For example, imagine a heart rate sensor that tracks a patient’s heart rate data continuously and relaying it to the back end where an AI system monitors the data and slices it to identify patterns. When the AI detects an aberration, it alerts medical personnel immediately, potentially saving the patient’s life. 

This is just one example of what could be done using IoT sensors and AI in the field of healthcare. The possibilities are endless. Personalised healthcare could get a big boost with this kind of a setup. 

Sensors and AI can also enable people to enjoy more sovereignty over their health and well being by making a huge array of data-driven metrics available to them. This could enable a more holistic approach to healthcare where the individual has enough information at their disposal to make better health choices over a period of time. 

3. Smart Agriculture

This is an application that’s growing in popularity at a tremendous rate. Today, smart farms deploy hundreds of batteryless sensors that monitor various parameters such as temperature, soil pH, moisture, mineral level etc. 

These wireless sensors provide AI systems with data which they use to optimise irrigation, planting, pest control, fertiliser use etc. Access to rich data streams enables farmers to make sure their yields stay high in spite of threats like erratic weather patterns and pests. 

4. Industrial IoT (IIoT)

Self-powered IoT sensors are being used along with AI in industrial settings to monitor the conditions of heavy equipment and machinery. They also help keep track of operational efficiency and impending maintenance needs - i.e predictive maintenance. 

5. Smart Buildings

Batteryless sensors are deployed in smart buildings for a variety of purposes - they collect data on various parameters such as energy usage, occupancy and environmental conditions within a building. 

AI uses this data to economise energy expenditure and offer more comfort and convenience to the occupants of the building. This kind of a setup is what we’re going to see in a lot of homes in the coming years with smart home technologies becoming increasingly popular. 

Batteryless Sensors Right For AI’s Future

Energy harvesting powered sensors are practically a necessity for the future of AI. As AI continues its trend of explosive growth and expansion, we are seeing a dramatic increase in demand for remote sensing capabilities that battery-powered sensors and other data-collection modalities simply aren’t able to meet. 

Batteryless sensors have a few aces up their sleeve in this regard. First off, there is the sustainability aspect - self-powered sensors harvest energy from their environment. So, they don’t need any batteries. This makes a huge difference, at scale, to the problems of mining for rare minerals and toxic battery waste. The absence of a battery also means that these energy harvesting powered sensors require less maintenance and cost less to run than their battery powered counterparts. They also last longer.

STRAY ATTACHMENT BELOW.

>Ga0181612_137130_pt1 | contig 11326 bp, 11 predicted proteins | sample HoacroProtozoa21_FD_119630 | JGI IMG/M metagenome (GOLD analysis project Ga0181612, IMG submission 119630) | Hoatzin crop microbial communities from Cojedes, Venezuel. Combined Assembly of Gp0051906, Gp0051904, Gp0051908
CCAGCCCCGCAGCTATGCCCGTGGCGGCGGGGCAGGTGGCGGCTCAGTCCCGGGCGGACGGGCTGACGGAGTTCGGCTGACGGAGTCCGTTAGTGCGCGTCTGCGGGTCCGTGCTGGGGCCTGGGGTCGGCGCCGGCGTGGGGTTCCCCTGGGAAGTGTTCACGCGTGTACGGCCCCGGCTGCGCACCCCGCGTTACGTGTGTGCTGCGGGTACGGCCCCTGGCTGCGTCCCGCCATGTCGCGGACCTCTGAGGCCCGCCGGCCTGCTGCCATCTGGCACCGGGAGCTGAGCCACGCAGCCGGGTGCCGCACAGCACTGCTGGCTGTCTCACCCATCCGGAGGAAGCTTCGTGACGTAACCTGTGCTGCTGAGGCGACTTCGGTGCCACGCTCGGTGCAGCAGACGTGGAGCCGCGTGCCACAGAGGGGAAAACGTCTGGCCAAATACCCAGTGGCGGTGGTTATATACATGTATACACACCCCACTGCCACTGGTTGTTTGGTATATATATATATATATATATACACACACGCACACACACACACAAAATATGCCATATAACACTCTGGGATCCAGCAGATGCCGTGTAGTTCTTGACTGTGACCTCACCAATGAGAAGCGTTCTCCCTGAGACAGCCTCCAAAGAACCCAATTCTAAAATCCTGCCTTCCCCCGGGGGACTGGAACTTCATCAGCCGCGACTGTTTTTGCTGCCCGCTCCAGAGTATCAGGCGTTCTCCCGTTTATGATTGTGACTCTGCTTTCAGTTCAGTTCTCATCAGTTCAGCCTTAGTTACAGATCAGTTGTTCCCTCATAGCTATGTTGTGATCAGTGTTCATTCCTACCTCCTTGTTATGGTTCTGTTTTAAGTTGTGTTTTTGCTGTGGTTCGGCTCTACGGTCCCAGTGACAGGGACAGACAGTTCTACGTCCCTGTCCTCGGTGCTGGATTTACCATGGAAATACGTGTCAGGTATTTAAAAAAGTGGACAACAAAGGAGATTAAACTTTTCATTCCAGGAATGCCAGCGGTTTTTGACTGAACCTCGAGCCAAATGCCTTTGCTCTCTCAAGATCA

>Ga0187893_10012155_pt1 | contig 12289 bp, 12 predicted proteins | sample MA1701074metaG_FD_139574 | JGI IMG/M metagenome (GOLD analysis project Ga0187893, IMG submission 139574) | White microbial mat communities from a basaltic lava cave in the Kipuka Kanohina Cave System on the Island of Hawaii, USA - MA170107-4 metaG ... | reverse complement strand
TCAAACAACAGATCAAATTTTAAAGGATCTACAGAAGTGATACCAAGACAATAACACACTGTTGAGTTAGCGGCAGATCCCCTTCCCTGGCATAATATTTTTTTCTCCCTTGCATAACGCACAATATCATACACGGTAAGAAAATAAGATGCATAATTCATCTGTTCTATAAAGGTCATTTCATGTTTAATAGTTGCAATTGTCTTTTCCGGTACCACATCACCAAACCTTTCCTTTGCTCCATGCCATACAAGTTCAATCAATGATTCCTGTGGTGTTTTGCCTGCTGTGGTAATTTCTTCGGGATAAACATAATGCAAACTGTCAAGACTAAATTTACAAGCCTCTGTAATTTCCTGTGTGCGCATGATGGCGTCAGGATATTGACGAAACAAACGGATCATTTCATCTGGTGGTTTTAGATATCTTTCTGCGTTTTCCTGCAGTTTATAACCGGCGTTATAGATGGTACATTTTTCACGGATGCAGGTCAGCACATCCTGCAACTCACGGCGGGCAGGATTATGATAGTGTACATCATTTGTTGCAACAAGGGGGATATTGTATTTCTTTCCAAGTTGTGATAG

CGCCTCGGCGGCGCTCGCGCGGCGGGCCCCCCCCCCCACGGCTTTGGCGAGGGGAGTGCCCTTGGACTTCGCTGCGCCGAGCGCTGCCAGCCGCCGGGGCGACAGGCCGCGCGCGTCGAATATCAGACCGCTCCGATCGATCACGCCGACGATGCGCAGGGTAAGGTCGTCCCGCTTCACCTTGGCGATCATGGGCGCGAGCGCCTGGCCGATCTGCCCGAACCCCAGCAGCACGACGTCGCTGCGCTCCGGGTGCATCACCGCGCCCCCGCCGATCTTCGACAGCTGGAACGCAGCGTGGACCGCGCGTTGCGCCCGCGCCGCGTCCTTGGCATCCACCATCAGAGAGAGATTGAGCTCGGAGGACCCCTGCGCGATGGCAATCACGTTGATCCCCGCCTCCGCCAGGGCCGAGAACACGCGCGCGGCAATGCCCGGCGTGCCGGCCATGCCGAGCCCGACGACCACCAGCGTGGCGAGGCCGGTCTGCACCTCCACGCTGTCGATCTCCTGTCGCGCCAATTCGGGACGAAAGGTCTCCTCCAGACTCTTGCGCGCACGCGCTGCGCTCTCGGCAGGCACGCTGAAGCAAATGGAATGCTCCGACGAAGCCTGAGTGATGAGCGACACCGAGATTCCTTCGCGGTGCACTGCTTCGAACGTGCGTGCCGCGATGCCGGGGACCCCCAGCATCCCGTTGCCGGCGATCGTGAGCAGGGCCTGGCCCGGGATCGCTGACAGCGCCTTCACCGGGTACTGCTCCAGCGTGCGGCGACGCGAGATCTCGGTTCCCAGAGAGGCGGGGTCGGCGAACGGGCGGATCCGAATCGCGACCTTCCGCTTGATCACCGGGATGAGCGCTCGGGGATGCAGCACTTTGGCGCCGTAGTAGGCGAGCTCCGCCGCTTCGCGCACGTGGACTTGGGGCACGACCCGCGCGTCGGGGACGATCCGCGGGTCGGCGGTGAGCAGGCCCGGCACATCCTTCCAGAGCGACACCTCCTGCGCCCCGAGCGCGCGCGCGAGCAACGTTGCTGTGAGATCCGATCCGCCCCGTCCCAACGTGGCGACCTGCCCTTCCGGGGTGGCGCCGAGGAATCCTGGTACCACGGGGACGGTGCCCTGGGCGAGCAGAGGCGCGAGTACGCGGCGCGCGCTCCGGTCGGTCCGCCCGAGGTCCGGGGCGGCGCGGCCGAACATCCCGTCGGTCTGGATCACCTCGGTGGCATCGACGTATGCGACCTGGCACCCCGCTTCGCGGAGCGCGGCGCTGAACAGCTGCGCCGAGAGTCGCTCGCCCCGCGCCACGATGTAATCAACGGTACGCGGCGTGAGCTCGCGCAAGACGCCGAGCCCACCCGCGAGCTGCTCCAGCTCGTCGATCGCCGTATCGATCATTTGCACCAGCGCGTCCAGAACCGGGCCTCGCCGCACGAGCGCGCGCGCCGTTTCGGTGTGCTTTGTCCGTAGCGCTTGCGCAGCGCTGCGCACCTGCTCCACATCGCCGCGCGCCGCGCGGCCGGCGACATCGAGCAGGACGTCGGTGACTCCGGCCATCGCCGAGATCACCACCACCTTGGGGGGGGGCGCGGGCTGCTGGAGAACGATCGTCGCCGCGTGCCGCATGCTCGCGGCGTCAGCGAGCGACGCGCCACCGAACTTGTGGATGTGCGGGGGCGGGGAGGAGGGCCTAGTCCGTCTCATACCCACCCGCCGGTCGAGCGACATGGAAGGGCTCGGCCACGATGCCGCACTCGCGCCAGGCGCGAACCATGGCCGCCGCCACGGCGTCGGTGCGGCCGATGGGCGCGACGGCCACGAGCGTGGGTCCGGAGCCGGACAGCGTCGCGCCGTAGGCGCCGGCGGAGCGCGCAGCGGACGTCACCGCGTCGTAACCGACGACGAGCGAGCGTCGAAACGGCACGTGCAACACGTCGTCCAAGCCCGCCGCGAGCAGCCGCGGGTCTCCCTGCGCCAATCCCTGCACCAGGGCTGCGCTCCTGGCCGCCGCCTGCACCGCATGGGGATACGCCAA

Moreover, batteryless sensors totally eliminate some big hazards associated with batteries such as leaks and explosions - this is a very important point to consider when we take into account the fact that most of these sensors are going to be deployed in far flung areas, far from human supervision - or at least that’s the idea. 

The absence of a battery makes these self-powered sensors very compact and diminutive, making it easy for them to be embedded into various kinds of systems. 

Last but perhaps most importantly in the context of AI systems, battery-free sensors are able to offer continuous operation - this is a huge plus point in difficult environments. They are able to harvest as much energy as they need, store it in capacitors and keep up with the demands of the system without ever running out of juice. 

Garbage in, garbage out

Garbage in, garbage out goes the adage - it sums up the relationship between AI and data perfectly. Without high-quality data sourced from a diverse range of sources - data that’s representative of various kinds of permutations and combinations - AI systems are effectively crippled. 

This is why self-powered sensors represent a huge leap forward for the future of AI. They enable reliable, long-term data collection that’s continuous, seamless, cost-effective, reliable and perhaps most importantly, environmentally sustainable. 

The integration of self-powered sensors and AI is not just a matter of iterative development - it’s much more radical than that - it’s a proper paradigm shift. Powered by batteryless sensors, AI can truly spread its wings and go places that were unimaginable even a few years ago. Thanks to reliable batteryless sensors, today, we are able to harness the might of AI in very remote use-cases where access to power can be a huge problem. 

The future of AI looks bright - it looks all set to deliver on its huge promise of reshaping the world, thanks to the silent, continuous humming of batteryless sensors in the background!

About the author

Abishek Swaminathen

Senior Content Manager

Abishek is ONiO’s senior content manager. A medical doctor by profession, he stumbled onto a writing career almost by accident, as it were. Words have enthralled Abishek since the day he first held a book and at ONiO, he channels his inner wordsmith towards providing our subscribers with regular doses of fun and informative content.